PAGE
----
The Sault Ste. Marie and District Labour Council and some of it’s affiliates marked the one year anniversary of the Ford Government’s election by holding a protest outside of Lcaol MPP Ross Romano’s office on Saturday morning.
The theme of this protest was superheroes and ice cream – in reference to Romano’s remarks earlier this year comparing cancer patients to children with superhero toys and ice cream:
“When I go to the store with my kids they say ‘daddy, daddy, I want that and I want that.’ I’ve got three kids. If I buy one kid the Captain America figurine, I have to buy all three of them one.” – Romano’s comment at Queen’s Park.
Sault Ste. Marie and District Labour Council President Michele McCleave-Kennedy – who donned a Captain America costume for the occasion – said the community came together to discuss cuts the Ford Government has made are affecting the community.
“We came out for an ice cream and superhero party to welcome people in the community and hear what their story is and hear how they’re frustrated with the government,” she said.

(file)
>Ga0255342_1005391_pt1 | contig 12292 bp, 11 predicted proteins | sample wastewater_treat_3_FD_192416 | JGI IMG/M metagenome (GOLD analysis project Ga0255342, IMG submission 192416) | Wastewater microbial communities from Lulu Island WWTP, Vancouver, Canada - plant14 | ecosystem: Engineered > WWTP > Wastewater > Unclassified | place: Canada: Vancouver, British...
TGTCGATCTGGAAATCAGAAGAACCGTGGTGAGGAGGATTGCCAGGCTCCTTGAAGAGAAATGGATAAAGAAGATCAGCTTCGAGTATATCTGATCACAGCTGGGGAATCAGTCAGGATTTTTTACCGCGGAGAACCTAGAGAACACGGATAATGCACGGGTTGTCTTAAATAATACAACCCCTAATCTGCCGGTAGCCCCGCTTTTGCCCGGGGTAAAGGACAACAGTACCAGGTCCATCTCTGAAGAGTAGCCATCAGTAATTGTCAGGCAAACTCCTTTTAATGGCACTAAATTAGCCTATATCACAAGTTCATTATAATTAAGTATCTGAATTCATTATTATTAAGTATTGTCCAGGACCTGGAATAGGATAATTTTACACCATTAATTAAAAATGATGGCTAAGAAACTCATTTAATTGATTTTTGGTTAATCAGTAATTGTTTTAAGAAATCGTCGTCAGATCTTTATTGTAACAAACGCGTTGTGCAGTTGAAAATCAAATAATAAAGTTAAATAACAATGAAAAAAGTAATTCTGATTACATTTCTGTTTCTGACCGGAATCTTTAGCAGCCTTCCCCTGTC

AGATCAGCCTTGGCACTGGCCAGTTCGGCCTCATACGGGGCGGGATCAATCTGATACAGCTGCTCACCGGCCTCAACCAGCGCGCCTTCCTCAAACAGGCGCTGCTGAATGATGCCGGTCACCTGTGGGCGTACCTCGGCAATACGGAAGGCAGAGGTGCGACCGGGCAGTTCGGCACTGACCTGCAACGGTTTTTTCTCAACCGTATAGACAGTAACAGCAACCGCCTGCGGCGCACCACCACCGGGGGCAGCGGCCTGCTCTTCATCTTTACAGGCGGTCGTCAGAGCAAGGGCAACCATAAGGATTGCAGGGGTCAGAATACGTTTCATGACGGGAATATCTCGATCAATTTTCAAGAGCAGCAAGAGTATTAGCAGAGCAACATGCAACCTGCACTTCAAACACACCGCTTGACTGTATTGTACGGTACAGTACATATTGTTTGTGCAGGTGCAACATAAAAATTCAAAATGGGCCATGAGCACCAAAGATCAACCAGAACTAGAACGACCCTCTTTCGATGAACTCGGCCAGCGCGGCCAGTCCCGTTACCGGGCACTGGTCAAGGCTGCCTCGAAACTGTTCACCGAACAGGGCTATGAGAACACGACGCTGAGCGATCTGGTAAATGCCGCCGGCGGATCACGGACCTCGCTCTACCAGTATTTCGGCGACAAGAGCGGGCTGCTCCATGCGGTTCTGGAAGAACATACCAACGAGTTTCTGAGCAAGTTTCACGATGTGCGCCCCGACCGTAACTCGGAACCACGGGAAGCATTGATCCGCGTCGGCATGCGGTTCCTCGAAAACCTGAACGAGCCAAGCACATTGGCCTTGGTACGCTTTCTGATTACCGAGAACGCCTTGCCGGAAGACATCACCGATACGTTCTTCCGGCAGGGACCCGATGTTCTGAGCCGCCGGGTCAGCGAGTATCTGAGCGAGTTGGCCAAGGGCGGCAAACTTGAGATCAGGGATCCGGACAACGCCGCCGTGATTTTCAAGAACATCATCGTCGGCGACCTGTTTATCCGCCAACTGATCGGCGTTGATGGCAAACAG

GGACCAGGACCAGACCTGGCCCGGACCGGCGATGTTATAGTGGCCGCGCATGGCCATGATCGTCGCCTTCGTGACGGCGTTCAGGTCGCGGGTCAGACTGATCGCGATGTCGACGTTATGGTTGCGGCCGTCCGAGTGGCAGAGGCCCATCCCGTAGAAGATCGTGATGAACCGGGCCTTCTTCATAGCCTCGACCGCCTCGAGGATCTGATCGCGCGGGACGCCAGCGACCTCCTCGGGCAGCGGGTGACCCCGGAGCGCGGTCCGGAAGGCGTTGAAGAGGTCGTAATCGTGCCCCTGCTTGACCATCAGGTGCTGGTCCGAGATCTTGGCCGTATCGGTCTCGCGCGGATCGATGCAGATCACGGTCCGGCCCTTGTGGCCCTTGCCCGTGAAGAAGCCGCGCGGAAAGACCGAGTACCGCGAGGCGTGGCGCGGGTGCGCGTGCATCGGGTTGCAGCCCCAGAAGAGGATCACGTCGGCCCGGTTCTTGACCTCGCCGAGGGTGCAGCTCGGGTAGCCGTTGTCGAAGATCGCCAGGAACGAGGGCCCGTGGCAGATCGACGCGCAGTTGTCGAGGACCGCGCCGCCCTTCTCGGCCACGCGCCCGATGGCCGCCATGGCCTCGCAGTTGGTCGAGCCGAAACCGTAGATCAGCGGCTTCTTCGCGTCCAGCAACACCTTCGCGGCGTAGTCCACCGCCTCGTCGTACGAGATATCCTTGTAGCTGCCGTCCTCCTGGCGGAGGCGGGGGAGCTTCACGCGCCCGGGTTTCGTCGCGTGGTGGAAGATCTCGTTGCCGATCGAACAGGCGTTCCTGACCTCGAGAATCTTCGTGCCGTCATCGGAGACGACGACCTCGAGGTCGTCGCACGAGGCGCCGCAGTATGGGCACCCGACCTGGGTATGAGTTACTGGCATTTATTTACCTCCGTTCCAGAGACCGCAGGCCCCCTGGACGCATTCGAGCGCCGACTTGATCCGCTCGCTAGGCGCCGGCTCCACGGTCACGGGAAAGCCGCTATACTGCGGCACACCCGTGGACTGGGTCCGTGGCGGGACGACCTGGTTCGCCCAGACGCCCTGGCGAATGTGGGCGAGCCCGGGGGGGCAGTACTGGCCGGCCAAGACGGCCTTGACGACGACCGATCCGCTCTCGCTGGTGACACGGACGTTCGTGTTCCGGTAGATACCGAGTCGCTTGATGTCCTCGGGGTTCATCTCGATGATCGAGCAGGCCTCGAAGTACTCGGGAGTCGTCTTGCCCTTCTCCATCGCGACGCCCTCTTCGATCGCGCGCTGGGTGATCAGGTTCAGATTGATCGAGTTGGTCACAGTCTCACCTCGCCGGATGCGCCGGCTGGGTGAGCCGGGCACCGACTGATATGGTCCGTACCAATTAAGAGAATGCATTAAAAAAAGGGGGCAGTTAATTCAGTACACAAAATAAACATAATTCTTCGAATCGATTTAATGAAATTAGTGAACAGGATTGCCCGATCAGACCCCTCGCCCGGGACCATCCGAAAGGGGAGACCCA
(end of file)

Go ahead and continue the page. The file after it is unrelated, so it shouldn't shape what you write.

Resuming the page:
This protest is one of 50 that happened across Ontario on Friday.
“People are frustrated with things that are happening and we’ve seen many cuts that are going to affect our community in a lot of different aspects.”
McCleave-Kennedy said some of these cuts include: healthcare, education, the autism funding, the cap on public sector wages.
“There are a lot of things that are happening here that people are not happy with,” she said.
Craig West, one of the protesters at this event, compared the government to a deadbeat father coming home saying they spent money meant for school supplies and rent on beer.
“That’s my biggest problem with what’s going happening right now. The Ford Government is claiming that they don’t have money and so they have to cut critical social programs and supports,” he said.
“The problem is they’re spending and wasting billions on stuff that’s not important.”
West said he isn’t concerned with the fact that someone can go buy a can of beer at 9a.m. and drink it in a park, he’s concerned about “the people who have children that have disabilities who are having their only support cut to pieces.”
“I think that it’s not the society I want to live in and it’s morally reprehensible,” he said.
McCleave-Kennedy said they’re hoping these protests open people’s eyes to what’s going on and get them to stand together for what they think they need and talk about their situations.
“We’ve had a lot of community members come out and explain their frustration and they need to be heard.”